After collecting thousands of signatures from local residents, a proposal to ban the oil and gas production technique known as hydraulic fracturing, or “fracking,” in the city of Denton will end up before voters this fall. While the Denton City Council turned down an opportunity to pass the ban themselves very early this morning, the proposal could still go into effect if voters approve it in November.
It would mark the first time a Texas city has outright banned fracking, and will likely result in a lengthy legal battle. Whether or not Texas cities can have bans like the one proposed in Denton is an open question, and the ban could push Texas courts or the legislature to answer it.
The proposal was put together by a citizen environmental group called the Denton Drilling Awareness Group. Locals in favor of the ban packed City Hall last night (and well into this morning) to speak in favor of it; there were oil and gas industry voices that spoke in opposition as well.
One prominent critic of the proposed ban is Barry Smitherman, the chair of Texas’ oil and gas regulator, the Railroad Commission (which regulates drilling and production, but not railroads). In a letter sent to the city council ahead of the vote, Smitherman cautioned strongly against it, writing that a ban on fracking would mean a ban on drilling. “If other cities were to follow your lead, then we could potentially, one day, see a ban on drilling within all cities in Texas.”
In the letter, Smitherman implies that it isn’t locals pushing the ban. It’s Russia.
In the letter, Smitherman wrote that he wasn’t entirely sure who’s behind the proposal to ban fracking in Denton, but he has some hunches:
“Recently, Anders Fogh Rasmussen, the secretary general of NATO, accused Russia of secretly working with environmental groups in Europe to ban hydraulic fracturing so as to maintain Europe’s current dependence upon energy imports from Moscow. It would therefore appear that not all efforts to ban hydraulic fracturing are grounded in environmental concerns. With this in mind, I trust that you all will determine whether funding and manpower behind this effort to ban hydraulic fracturing in Denton is coming from out of state sources or from those who would profit from the imposition of such a ban.”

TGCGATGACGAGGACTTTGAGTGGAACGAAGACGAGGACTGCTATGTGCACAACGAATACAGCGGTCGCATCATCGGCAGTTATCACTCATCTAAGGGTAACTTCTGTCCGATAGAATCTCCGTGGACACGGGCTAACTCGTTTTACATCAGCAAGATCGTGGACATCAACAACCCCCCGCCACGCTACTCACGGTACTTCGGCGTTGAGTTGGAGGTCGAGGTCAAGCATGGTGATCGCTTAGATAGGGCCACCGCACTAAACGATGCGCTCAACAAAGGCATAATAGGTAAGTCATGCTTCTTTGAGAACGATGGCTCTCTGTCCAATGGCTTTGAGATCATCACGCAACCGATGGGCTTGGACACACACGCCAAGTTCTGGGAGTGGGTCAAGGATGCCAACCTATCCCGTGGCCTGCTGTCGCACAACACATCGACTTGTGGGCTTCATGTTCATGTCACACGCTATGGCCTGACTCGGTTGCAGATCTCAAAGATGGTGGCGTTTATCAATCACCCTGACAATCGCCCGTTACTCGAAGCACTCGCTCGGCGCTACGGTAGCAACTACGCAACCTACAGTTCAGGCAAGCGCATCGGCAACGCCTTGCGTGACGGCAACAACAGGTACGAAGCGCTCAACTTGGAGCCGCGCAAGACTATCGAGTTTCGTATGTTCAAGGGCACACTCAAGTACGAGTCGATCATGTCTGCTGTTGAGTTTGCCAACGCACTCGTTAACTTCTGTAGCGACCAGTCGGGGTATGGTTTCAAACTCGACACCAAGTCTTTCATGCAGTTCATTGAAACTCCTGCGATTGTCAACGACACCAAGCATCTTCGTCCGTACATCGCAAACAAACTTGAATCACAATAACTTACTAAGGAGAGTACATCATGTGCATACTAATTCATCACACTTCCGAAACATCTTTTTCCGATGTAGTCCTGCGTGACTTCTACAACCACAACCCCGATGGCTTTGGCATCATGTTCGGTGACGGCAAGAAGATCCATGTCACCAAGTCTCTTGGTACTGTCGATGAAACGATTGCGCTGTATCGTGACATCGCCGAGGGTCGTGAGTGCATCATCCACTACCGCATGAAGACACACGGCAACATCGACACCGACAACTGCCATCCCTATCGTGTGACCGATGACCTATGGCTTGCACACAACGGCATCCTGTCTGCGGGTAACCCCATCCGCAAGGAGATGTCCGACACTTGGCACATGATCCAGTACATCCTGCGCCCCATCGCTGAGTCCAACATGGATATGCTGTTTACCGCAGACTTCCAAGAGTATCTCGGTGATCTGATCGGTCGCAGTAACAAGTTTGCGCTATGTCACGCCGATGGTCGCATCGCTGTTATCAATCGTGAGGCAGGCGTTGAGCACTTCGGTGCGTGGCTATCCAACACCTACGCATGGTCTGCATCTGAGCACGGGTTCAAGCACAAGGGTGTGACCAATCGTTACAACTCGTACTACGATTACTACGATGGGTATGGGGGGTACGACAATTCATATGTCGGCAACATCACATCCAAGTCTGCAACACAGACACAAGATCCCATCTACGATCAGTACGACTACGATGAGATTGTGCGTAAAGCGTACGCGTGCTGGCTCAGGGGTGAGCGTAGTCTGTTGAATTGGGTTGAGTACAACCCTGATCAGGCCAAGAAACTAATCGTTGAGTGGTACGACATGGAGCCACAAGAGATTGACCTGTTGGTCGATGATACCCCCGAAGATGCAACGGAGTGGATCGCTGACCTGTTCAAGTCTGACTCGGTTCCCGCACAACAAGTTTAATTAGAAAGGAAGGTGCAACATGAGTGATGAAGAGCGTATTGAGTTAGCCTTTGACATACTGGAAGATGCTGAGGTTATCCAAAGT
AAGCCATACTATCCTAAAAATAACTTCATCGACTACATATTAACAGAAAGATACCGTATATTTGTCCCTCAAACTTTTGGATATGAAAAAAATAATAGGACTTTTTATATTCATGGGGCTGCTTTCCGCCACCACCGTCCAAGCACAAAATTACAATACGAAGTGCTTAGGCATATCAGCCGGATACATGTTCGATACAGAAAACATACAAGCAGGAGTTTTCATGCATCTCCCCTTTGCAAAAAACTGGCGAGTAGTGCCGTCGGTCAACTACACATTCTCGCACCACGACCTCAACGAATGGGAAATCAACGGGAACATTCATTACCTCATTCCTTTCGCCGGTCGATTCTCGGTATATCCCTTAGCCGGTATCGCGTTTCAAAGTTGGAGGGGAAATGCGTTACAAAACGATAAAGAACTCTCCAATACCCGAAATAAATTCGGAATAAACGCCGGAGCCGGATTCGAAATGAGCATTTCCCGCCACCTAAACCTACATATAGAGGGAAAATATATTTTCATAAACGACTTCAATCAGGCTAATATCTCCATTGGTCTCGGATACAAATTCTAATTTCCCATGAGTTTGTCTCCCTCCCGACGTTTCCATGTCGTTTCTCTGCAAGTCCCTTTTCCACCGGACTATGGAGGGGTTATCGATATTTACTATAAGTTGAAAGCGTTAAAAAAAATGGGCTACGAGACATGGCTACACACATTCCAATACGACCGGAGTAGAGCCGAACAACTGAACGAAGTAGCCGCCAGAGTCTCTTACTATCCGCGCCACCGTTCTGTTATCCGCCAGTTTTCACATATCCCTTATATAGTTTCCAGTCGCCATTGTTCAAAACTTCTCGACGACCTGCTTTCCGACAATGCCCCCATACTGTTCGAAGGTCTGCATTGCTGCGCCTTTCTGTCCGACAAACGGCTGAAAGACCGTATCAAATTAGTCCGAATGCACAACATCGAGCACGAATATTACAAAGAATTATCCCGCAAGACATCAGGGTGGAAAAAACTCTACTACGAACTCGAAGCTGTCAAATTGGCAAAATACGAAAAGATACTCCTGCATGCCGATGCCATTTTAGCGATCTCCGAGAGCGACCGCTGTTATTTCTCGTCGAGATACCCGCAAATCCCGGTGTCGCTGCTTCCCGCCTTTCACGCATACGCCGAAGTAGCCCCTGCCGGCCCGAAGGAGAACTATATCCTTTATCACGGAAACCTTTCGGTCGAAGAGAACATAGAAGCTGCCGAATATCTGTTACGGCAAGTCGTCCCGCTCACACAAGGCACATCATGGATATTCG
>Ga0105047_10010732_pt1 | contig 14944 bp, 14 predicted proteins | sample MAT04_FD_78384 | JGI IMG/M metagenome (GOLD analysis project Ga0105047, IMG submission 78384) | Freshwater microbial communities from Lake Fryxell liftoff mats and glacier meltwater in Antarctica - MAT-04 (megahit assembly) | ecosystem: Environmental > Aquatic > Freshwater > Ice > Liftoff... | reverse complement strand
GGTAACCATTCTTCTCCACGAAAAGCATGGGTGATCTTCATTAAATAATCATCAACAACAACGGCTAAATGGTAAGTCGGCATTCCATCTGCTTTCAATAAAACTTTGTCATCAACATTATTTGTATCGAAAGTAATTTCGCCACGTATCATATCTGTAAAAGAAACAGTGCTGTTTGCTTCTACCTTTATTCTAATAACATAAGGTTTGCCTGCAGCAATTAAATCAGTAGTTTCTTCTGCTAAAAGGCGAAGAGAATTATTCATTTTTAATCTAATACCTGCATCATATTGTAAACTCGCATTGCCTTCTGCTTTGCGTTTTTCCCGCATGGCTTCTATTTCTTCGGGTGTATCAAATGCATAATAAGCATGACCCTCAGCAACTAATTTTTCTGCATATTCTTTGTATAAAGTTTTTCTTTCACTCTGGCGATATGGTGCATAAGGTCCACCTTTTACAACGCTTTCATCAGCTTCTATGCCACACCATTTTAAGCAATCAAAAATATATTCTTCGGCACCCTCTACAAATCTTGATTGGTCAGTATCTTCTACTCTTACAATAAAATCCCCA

The allegation that Russia could be behind the ban was noticed by Texas Observer reporter Priscila Mosqueda, who reported on the vote in Denton last night. “Smitherman’s letter to Council suggesting Russia’s involvement in the petition has provided ample fodder for jokes throughout the night,” Mosqueda reported.
In the letter to Denton’s City Council, Smitherman writes that proponents of the ban ought to know that hydraulic fracturing is helping to combat climate change, saying “[carbon dioxide] emissions in the U.S. are down dramatically over the last several years,” citing the Environmental Protection Agency (EPA) and the most recent report from the UN Intergovernmental Panel on Climate Change (IPCC), the largest scientific analysis of climate change to date.
But Smitherman has been openly skeptical about the established science that says increased carbon emissions are causing global climate change. Last summer, he led a panel at a conference of utility commissioners titled ‘The Myth of Carbon Pollution.’ “Not everyone believes in global warming,” Smitherman tweeted from the conference.
He has also questioned the scientific findings of EPA and the UN in the past on issues of climate change, hydraulic fracturing and air pollution. On his Facebook page, he’s called to “send the UN packing!” for trying to curb emissions. But the UN report he references in his letter to the Denton City Council finds that “warming of the climate system is unequivocal, and since the 1950s, many of the observed changes are unprecedented over decades to millennia.” Why he now thinks decreased carbon emissions are a positive is a curious position for an outspoken climate change skeptic.
What is clear is that for Smitherman, the Denton fracking ban is about much more than Denton. “I believe that our country, our state, its citizens and school children would be severely harmed” if the ban passes, he wrote.
If it does pass, Smitherman won’t be in office for long if it takes effect. After placing last in the Republican Primary race for Attorney General, he’ll be leaving his post as head oil and gas regulator in January.
Here’s the letter in full: